Amazon Web Services (AWS) has an ever-growing list of services (175 in 2020). They release a massive number of updates annually (more than 500 in 2020). I am sure that you are aware of how insanely potent and powerful platform it is. However, leveraging its full potential requires time and knowledge to rapidly gain hands-on experience. It sounds like madness in such an environment, isn’t it?
Indeed it is! That’s why you need an AWS maniac.
I know that AWS from the outside looks like an overcomplicated mess. Those numbers provided above are overwhelming. When you read these words, there is a non-zero probability that they have released another service or at least updated an existing one in the portfolio.
Yet, according to many sources and independent auditors (like Gartner presented above) Amazon Web Services is the unquestionable leader. The best, the most reliable, and most mature platform available on the market.
You are in the right place if you are:
- overwhelmed with such an extensive portfolio of services available on AWS platform,
- thinking how to tame an avalanche of announcements and updates coming from the cloud provider,
- looking for battle-tested solutions for leveraging the full power of Amazon Web Services,
- in need of help and eyes of an experienced cloud architect that may save your project,
- wondering what to avoid when working with the AWS portfolio,
- interested in building real and practical knowledge about particular services available there.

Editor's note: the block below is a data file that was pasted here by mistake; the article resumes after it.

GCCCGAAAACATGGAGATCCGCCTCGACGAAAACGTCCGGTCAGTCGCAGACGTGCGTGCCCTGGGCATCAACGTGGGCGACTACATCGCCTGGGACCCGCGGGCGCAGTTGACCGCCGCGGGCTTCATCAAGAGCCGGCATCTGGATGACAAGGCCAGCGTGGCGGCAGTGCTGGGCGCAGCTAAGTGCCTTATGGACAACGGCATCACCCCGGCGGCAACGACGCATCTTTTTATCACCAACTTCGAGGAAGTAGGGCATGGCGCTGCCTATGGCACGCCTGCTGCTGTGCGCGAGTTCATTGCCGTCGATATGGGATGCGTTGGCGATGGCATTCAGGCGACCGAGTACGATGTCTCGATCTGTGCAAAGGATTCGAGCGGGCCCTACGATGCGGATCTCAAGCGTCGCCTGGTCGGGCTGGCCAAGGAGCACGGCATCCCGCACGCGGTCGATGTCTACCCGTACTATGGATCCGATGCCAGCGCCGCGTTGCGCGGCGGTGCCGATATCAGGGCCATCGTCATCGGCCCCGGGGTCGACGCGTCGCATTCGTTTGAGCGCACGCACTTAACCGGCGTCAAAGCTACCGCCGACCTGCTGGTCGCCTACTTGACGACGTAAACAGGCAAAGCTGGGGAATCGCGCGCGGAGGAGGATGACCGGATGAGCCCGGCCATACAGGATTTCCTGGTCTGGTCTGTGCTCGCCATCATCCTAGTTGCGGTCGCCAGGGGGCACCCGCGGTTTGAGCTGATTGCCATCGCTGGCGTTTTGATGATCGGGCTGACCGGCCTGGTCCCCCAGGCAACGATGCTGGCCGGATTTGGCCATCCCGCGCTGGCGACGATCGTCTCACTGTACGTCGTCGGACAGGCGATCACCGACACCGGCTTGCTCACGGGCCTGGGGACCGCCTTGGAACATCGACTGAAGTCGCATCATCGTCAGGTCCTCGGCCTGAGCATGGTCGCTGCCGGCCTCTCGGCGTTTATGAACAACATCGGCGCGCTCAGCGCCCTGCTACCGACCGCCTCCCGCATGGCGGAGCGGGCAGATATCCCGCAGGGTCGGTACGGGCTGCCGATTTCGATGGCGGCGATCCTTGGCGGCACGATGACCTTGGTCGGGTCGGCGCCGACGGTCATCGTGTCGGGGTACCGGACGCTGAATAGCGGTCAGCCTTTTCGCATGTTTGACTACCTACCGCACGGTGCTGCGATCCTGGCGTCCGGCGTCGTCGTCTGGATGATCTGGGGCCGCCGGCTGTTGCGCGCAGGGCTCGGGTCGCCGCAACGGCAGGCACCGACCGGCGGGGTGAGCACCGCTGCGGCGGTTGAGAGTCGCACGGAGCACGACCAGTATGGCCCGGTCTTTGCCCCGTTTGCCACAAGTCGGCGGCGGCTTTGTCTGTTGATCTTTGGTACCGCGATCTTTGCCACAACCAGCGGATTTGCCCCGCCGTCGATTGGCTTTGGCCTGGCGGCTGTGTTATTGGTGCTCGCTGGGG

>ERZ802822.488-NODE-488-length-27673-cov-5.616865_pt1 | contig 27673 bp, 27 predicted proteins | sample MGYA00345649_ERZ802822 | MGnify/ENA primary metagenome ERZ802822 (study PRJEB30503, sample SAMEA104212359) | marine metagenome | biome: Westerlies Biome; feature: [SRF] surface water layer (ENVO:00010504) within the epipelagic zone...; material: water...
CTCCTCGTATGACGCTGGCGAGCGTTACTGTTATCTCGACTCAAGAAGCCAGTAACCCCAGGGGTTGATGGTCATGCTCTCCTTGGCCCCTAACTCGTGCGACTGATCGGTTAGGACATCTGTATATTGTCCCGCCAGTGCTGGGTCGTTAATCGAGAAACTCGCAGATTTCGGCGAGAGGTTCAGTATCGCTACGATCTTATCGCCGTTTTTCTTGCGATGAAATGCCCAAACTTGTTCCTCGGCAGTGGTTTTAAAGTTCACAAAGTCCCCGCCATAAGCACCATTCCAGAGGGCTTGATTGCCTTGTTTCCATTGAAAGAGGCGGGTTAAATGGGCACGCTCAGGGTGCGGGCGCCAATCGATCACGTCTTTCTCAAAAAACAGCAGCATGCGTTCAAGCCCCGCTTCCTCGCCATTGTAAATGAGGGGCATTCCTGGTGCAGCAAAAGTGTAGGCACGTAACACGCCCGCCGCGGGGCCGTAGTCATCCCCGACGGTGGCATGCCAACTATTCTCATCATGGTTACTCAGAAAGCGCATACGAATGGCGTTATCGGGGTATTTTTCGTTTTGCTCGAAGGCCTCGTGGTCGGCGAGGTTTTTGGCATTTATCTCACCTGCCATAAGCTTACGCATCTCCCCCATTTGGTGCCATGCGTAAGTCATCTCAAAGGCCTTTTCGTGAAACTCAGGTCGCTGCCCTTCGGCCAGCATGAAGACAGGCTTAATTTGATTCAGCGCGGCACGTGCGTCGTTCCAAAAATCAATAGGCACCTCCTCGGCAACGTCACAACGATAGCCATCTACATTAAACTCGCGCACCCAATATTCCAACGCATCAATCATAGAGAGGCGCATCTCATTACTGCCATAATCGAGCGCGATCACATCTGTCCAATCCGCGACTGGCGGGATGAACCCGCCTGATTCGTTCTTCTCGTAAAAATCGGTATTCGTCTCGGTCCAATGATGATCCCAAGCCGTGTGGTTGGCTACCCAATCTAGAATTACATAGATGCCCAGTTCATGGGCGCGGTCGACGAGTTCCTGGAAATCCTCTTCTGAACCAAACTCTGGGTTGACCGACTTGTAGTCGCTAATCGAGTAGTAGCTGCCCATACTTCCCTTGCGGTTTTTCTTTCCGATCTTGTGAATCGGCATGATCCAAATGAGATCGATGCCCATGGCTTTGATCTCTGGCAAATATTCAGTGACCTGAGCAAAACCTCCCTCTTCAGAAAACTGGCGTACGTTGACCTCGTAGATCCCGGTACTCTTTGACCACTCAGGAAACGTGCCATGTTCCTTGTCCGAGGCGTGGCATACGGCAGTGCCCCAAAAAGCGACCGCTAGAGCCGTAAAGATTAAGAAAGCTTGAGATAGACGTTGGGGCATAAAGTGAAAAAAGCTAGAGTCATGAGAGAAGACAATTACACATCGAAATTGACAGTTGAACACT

Imagine that you have answers for those and many other important questions that are on your mind. You what to use, what to avoid, how to approach that, when to use what, how to grow and maintain your digital product and systems.
You do not have to drink the kool-aid from the AWS firehose alone!
Relieved? That’s why you should rely on maniacs like me.
Why this term? The word maniac comes from the Greek phrase mania, which means:
μᾰνῐ́ᾱ • (maníā) f (genitive μᾰνῐ́ᾱς); first declension
- madness, frenzy, enthusiasm
- mad desire, compulsion
That’s why I like it so much and why I chose this as a nickname. First: it’s much easier to remember than my name (I get it, it’s Polish 🇵🇱 - I am proud of that, but hey - it is unspeakable for most people 😉). Second: it represents my attitude towards the topic.
Do not get me wrong: I am not blind. Google Cloud and Microsoft Azure are great platforms too, but AWS is my specialization, not by accident. Amazon Web Services platform is not only a leader, but they represent pragmatism and innovation at the same time.
Why pragmatism? Because they focus on builders. Their motto and video series Now Go build describe it very well. Why is it essential for me? If I had to choose one reason why I am in IT, it is because of the possibility of creating unimaginable structures from literally nothing. And there is nothing more potent than seeing those structures in action. It is incredibly grateful for being able to observe your creation, a working software doing its job. It looks like a well designed, oiled machine, humming through a queue of business problems, and it does the job in a way that nobody else thought about.
Speaking about innovation at AWS: you do not believe me, right? So, let’s go back to 2014 when AWS Lambda was announced. In November that year, they have invented serverless and provided it to the world. And that is not the only example: EC2, SQS, DynamoDB, S3, Redshift, Aurora, and others are the representation of the unsurpassed standards for our industry. And when they were announced (some in 2006), those services have paved the way in their categories.
Now, when I have explained why AWS (probably some of you do not have to be persuaded), allow me to tell you how it can help you.
How I and AWS can help you?
Delivering software as an industry is classified as a part of science (it is a branch computer science). However, plenty of people identify with a snarky comment that it is not at all about computers, neither about science. I am not such a person.